Wednesday 19 May 2010
Today is the 120th anniversary of the birth of Ho Chi Minh, founder of modern Vietnam. Though he died over 40 years ago, and did not live to see the unification of the country after the defeat of America in 1975, his picture is still everywhere.
Out walking on my first night in town, I bumped into Quoc next to the “Lucky Tree”. He told me the tree was considered lucky because of the intricate root structure, which drew water and therefore life. Among the interwoven knots of the truck were bundles of incense burned to their base as offerings. Quoc said he was from a province 100 kilometres south of Hanoi. There was little work there he said, and problems with the electricity. Things were, as he put it, a little boring.
He had studied English for 10 years in the hope of getting a job as a government officer. This would be difficult he said, because to be a government officer you needed to be a communist party member and then another party member would have to recommend you for a post. He spoke of the trade between Vietnam and New Zealand, which he expected to grow along with that of Australia. He thought this promising for the future of all three countries. He now worked in a hotel but had finished for the day and was off to see some friends. He asked me for some money to buy books so he could continue his studies.
Young Vietnamese can be seen sitting in coffee shops texting on mobile phones, the more affluent, at least the women, are expensively turned out and can be found in the more boutique shops, where the tourists go. Some of the young Vietnamese women, rather tall with slender limbs and flawless alabaster skin, are reminiscent of a youthful Angelina Jolie, and can be seen here by the score.
English among the young is growing in popularity. In a shop selling silk the two shop assistants quizzed me about where I was from. One spoke English with an American twang. I asked where she had learned her English, “at school” she said. This is unlike the girls selling fans and postcards to the tourists down by the lake, some as young as eight, who learn all their English from tourists. I asked the shop assistant if her English teachers were foreign of Vietnamese. She said she had only had one foreign English teacher at school a long time ago, and he was German, but spoke “excellent English.”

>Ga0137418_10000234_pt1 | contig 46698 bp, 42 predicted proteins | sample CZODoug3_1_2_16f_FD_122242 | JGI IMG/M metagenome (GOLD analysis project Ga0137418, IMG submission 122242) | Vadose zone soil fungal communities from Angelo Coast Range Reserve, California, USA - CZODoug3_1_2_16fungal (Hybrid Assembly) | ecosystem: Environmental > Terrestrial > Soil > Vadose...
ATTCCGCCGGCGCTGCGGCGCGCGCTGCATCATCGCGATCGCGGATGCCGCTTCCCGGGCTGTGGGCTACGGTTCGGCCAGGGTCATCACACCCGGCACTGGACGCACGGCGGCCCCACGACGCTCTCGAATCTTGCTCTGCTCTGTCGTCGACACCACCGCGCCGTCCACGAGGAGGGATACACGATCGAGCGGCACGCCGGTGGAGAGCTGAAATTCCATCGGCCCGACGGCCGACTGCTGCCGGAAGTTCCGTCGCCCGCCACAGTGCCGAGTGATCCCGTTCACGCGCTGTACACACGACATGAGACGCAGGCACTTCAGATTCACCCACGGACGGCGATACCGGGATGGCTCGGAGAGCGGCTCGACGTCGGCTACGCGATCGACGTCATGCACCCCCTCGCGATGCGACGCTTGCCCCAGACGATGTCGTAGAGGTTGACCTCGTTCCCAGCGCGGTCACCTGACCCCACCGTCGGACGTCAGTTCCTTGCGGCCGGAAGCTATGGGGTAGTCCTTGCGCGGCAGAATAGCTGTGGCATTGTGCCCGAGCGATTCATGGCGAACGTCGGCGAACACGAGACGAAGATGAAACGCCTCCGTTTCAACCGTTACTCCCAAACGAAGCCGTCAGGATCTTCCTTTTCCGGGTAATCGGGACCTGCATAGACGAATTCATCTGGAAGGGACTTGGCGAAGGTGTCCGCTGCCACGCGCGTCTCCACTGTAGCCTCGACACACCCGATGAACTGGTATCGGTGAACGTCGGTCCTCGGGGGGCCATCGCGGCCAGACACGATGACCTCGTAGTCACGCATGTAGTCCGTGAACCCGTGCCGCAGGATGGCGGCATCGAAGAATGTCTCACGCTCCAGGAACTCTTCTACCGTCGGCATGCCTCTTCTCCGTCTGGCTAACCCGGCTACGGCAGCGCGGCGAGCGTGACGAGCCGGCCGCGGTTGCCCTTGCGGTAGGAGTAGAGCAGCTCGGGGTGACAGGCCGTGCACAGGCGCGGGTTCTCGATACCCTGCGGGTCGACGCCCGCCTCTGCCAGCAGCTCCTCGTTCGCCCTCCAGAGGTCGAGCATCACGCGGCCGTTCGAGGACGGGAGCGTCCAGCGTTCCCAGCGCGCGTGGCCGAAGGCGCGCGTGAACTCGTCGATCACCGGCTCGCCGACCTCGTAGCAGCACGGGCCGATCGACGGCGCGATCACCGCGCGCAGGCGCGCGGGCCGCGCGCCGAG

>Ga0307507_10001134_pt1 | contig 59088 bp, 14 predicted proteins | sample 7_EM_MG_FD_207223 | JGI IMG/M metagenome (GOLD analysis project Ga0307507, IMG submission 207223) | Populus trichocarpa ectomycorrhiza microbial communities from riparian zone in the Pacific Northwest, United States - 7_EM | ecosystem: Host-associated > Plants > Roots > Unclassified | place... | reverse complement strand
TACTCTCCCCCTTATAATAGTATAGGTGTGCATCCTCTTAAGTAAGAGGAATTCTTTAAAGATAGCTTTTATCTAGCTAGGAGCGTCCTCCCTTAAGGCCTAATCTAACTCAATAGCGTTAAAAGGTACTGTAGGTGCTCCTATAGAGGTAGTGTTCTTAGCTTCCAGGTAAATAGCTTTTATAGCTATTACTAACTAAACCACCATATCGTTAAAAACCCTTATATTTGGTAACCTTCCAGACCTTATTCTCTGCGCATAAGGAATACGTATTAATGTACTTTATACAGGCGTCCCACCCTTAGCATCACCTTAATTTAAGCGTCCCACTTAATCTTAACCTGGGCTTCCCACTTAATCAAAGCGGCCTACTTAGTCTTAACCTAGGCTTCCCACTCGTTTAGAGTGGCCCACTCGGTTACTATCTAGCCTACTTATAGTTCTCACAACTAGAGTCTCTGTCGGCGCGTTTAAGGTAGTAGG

The narrow streets of Old Hanoi are filled with motorcycles, which have long since supplanted pedal power as the primary means of transport. Traffic is now controlled via lights at most junctions, which most but not all take note of. Traffic jams caused by larger vehicles are avoided by simply riding along the foot paths, where they exist. Intersections resemble swarms of locusts entering from different directions and progress is made when enough going one way give way to those going another. A constant, is the incessant use of horns on vehicles. So frequent is their use that the purpose of that device as an instrument of warning or last resort has been almost entirely lost, with the result that almost nobody appears to take any heed, whatsoever.
As Vietnam grows more prosperous, vehicles of four wheels are increasingly seen. Korean vehicles in particular are popular, smaller Hyundai and Kia cars, especially taxis. For the affluent Vietnamese, more famous makes are seen; Mercedes, Porsche and BMW, and a late model two-door Bentley, now also negotiate the narrow confines of the old town. Traders carrying their wares on long poles traveling on foot compete for road space with the new preferred mode of motorised transport, the sports utility vehicle, which included at least one Hummer, an example of the US motor industry’s taste for conspicuous consumption, contributing to its demise.